Environmentalists argue that humans are the primary cause of global warming and, absent a wide-scale political take-over of the economy, global warming will advance until it causes catastrophic problems. Yet the degree of human involvement in warming and the magnitude of future problems are matters of politically-motivated guess work. To reach their alarmist conclusions, environmentalists pretend to predict not only the weather but the stock market — for a century into the future.

Even assuming the environmentalist case about carbon dioxide and the future consequences of global warming, the further assumption — that this problem requires expansive political force in the economy — is hardly warranted. Indeed, it is only an unfettered free market that could ably handle the potential problems of warming while ensuring the maximum advancement of human life.

Consider just two recent news reports. Futurist Ray Kurzweil believes that “the technology needed for collecting and storing [sunlight] is about to emerge as the field of solar energy is going to advance exponentially” over the coming decades. If this is true, then the best thing the government could to is to return to its proper function of protecting property rights and freedom of production. Maybe solar energy won’t turn out to be the best way to go. Maybe it will be some sort of nuclear power, or even something not yet invented. But threatening to send in the storm troopers to non-authorized production plants and throw people in jail for declining to subsidize the projects favored by special-interest groups is hardly the way to go, though it is the way favored by the typical environmentalist.

Other scientists think that they can remove carbon dioxide from the atmosphere. If global warming actually worsened over the coming decades and actually started to cause the sorts of wide-scale catastrophes that environmentalists scream about, then many people would be quite willing to spend a bit extra on fuel or even voluntarily contribute to carbon-dioxide removal factories.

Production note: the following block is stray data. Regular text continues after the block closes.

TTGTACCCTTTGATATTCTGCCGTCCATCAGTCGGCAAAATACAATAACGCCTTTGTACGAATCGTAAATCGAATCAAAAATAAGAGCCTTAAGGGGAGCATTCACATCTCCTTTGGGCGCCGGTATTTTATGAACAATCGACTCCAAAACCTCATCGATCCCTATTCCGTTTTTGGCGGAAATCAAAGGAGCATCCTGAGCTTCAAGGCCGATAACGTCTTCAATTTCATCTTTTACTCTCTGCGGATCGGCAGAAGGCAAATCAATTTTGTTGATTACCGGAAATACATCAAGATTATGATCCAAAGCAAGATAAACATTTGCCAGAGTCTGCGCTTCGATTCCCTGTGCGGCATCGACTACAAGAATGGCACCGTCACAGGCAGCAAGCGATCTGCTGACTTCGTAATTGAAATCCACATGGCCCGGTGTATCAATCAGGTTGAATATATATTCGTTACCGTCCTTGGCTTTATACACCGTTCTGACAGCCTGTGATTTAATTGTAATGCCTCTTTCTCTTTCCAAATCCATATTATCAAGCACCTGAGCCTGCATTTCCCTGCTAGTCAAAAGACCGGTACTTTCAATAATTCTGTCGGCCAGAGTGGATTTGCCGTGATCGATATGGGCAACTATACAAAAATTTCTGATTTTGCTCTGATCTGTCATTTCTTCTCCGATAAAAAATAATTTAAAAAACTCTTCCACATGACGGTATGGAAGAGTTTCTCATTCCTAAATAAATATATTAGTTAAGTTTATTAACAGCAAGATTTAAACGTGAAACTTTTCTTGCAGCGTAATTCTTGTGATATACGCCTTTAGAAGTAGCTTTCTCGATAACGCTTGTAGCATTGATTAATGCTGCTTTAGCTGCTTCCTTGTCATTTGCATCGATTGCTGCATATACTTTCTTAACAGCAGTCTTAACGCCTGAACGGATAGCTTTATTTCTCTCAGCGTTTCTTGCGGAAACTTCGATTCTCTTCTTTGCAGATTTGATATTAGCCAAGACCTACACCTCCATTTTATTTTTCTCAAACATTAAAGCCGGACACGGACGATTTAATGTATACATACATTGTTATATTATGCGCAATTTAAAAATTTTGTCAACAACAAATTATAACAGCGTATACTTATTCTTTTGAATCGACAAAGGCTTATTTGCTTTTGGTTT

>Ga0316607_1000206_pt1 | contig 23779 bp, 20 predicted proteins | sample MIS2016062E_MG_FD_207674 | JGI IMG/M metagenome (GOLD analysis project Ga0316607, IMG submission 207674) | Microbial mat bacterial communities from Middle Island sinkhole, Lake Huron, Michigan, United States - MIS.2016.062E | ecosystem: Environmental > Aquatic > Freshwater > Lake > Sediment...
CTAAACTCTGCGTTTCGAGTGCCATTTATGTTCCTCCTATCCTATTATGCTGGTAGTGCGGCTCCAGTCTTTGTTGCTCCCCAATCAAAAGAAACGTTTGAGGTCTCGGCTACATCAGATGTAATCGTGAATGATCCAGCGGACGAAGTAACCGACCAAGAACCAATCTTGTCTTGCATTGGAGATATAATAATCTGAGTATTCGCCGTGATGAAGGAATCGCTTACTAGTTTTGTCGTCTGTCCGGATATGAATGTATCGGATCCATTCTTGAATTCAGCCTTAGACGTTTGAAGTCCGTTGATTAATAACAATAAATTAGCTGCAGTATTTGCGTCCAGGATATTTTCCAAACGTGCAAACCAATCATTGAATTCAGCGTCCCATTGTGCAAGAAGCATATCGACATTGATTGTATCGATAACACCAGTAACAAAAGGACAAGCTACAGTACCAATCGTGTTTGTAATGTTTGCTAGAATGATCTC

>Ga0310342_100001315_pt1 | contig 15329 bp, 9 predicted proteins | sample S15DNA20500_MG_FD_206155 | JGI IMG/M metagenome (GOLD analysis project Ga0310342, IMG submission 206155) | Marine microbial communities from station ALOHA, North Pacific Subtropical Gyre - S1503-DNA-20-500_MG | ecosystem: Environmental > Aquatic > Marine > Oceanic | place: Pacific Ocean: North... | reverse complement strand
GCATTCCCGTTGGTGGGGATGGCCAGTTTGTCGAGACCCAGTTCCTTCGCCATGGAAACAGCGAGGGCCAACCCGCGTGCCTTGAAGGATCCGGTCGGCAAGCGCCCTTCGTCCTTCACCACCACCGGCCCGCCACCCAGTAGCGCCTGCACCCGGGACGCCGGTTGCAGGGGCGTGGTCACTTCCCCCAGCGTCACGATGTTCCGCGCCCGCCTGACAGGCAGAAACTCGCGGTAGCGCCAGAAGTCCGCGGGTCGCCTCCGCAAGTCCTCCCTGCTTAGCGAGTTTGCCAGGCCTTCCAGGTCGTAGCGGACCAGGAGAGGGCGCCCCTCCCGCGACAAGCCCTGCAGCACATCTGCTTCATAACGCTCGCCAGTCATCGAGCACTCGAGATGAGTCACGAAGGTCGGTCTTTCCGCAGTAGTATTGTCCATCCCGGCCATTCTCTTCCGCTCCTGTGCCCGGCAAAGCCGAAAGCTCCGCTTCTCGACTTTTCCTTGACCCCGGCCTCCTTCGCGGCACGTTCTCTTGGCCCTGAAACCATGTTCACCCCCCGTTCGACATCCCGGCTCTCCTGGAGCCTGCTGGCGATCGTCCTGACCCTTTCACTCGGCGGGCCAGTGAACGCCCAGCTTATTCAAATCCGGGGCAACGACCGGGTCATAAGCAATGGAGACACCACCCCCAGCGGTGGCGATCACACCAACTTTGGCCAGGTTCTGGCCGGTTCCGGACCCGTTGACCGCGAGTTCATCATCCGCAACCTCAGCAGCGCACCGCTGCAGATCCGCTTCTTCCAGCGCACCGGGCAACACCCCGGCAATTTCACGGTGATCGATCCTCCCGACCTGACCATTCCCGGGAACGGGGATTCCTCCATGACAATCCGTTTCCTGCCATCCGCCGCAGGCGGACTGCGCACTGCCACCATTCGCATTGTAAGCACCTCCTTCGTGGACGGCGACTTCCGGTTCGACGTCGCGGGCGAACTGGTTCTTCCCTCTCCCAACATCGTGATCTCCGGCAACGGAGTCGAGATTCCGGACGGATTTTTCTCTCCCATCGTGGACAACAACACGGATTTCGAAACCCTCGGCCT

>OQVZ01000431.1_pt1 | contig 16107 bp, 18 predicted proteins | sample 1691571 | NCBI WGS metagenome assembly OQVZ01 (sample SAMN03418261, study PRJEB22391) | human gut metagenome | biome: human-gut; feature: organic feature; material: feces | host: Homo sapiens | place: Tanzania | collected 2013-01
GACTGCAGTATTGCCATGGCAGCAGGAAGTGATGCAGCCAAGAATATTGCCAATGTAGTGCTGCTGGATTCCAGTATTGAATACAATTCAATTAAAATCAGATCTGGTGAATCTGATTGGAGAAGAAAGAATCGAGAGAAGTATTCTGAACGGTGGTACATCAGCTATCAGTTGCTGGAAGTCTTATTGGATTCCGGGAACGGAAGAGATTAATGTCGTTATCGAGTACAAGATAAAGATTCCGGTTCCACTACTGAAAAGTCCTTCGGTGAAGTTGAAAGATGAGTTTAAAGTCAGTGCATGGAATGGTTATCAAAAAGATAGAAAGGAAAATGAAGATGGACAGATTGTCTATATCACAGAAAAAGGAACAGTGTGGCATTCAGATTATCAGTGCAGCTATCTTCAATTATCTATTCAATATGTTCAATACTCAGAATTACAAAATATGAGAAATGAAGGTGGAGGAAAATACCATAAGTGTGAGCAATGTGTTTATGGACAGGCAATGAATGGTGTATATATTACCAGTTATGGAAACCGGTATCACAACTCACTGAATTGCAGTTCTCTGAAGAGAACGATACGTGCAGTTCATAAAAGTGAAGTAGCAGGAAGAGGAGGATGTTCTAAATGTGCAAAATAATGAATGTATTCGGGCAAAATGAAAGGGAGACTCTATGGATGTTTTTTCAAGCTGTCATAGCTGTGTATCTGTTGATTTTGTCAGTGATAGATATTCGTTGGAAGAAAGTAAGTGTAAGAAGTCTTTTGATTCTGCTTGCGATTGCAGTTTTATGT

But the simple fact is that today’s politicians do not know what the future climate holds or what the best response to any change would be. Nor are their political aspirations typically in consonance with such lofty concerns. What is certain is that subjecting people to political force wastes resources (in the full, economic sense of the term) and prevents people from applying the full force of their minds to the problem of improving methods of production and adapting to changing circumstances of all varieties.

Get Ready for Forced "Energy Efficiency"

P. Solomon Banda writes for the AP: “Despite Colorado’s drive to develop renewable energy, the state will still need the equivalent of 13 new 350-megawatt plants to satisfy its power needs by 2025, according to a report by… [the] Colorado Energy Forum.”

The article reports that “Matt Baker, executive director of Environment Colorado,” said, “We don’t believe we will need that much electricity. We think it’s totally doable to meet the (new) demand through an investment in energy efficiency and renewable energy.”

As noted previously, new plants powered by coal or nuclear reaction are unlikely in this state. “Renewable energy” is not going to close the gap. So we are left with “investment in energy efficiency.” What does that mean? It means that we’re going to have to spend more resources (time included) to use less electricity. And the amount of energy that we’re able to use will be determined by what Matt Baker and his ilk deem that we “need.”